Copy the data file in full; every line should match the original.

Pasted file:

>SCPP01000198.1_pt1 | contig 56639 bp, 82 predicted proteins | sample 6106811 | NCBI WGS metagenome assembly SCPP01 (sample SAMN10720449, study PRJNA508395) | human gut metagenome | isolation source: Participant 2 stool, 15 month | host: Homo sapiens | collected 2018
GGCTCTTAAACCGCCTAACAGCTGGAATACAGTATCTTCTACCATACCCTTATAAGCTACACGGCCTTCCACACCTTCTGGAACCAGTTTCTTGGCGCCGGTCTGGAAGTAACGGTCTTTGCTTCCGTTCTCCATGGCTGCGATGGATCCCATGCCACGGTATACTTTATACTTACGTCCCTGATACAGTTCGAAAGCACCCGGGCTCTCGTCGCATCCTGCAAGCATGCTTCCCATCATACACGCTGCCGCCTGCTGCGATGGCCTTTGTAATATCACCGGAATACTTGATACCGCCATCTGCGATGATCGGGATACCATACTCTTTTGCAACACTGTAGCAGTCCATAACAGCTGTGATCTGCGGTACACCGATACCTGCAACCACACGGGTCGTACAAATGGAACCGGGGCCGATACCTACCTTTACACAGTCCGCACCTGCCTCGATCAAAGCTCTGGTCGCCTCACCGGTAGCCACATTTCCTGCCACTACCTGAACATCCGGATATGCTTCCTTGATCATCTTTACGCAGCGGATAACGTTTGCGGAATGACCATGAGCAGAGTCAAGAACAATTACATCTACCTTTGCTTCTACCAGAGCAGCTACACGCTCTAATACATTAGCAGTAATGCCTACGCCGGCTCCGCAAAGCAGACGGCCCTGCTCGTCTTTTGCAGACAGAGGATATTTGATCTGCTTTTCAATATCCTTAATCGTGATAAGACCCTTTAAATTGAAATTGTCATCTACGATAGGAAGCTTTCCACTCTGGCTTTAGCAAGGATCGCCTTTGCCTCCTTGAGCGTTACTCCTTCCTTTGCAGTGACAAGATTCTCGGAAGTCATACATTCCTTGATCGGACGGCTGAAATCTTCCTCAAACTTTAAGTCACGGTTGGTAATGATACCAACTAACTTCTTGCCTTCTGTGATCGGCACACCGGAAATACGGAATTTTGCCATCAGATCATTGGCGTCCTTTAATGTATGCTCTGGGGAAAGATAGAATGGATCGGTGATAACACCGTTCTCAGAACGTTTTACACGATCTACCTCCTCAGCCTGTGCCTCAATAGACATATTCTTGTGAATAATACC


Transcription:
>SCPP01000198.1_pt1 | contig 56639 bp, 82 predicted proteins | sample 6106811 | NCBI WGS metagenome assembly SCPP01 (sample SAMN10720449, study PRJNA508395) | human gut metagenome | isolation source: Participant 2 stool, 15 month | host: Homo sapiens | collected 2018
GGCTCTTAAACCGCCTAACAGCTGGAATACAGTATCTTCTACCATACCCTTATAAGCTACACGGCCTTCCACACCTTCTGGAACCAGTTTCTTGGCGCCGGTCTGGAAGTAACGGTCTTTGCTTCCGTTCTCCATGGCTGCGATGGATCCCATGCCACGGTATACTTTATACTTACGTCCCTGATACAGTTCGAAAGCACCCGGGCTCTCGTCGCATCCTGCAAGCATGCTTCCCATCATACACGCTGCCGCCTGCTGCGATGGCCTTTGTAATATCACCGGAATACTTGATACCGCCATCTGCGATGATCGGGATACCATACTCTTTTGCAACACTGTAGCAGTCCATAACAGCTGTGATCTGCGGTACACCGATACCTGCAACCACACGGGTCGTACAAATGGAACCGGGGCCGATACCTACCTTTACACAGTCCGCACCTGCCTCGATCAAAGCTCTGGTCGCCTCACCGGTAGCCACATTTCCTGCCACTACCTGAACATCCGGATATGCTTCCTTGATCATCTTTACGCAGCGGATAACGTTTGCGGAATGACCATGAGCAGAGTCAAGAACAATTACATCTACCTTTGCTTCTACCAGAGCAGCTACACGCTCTAATACATTAGCAGTAATGCCTACGCCGGCTCCGCAAAGCAGACGGCCCTGCTCGTCTTTTGCAGACAGAGGATATTTGATCTGCTTTTCAATATCCTTAATCGTGATAAGACCCTTTAAATTGAAATTGTCATCTACGATAGGAAGCTTTCCACTCTGGCTTTAGCAAGGATCGCCTTTGCCTCCTTGAGCGTTACTCCTTCCTTTGCAGTGACAAGATTCTCGGAAGTCATACATTCCTTGATCGGACGGCTGAAATCTTCCTCAAACTTTAAGTCACGGTTGGTAATGATACCAACTAACTTCTTGCCTTCTGTGATCGGCACACCGGAAATACGGAATTTTGCCATCAGATCATTGGCGTCCTTTAATGTATGCTCTGGGGAAAGATAGAATGGATCGGTGATAACACCGTTCTCAGAACGTTTTACACGATCTACCTCCTCAGCCTGTGCCTCAATAGACATATTCTTGTGAATAATACC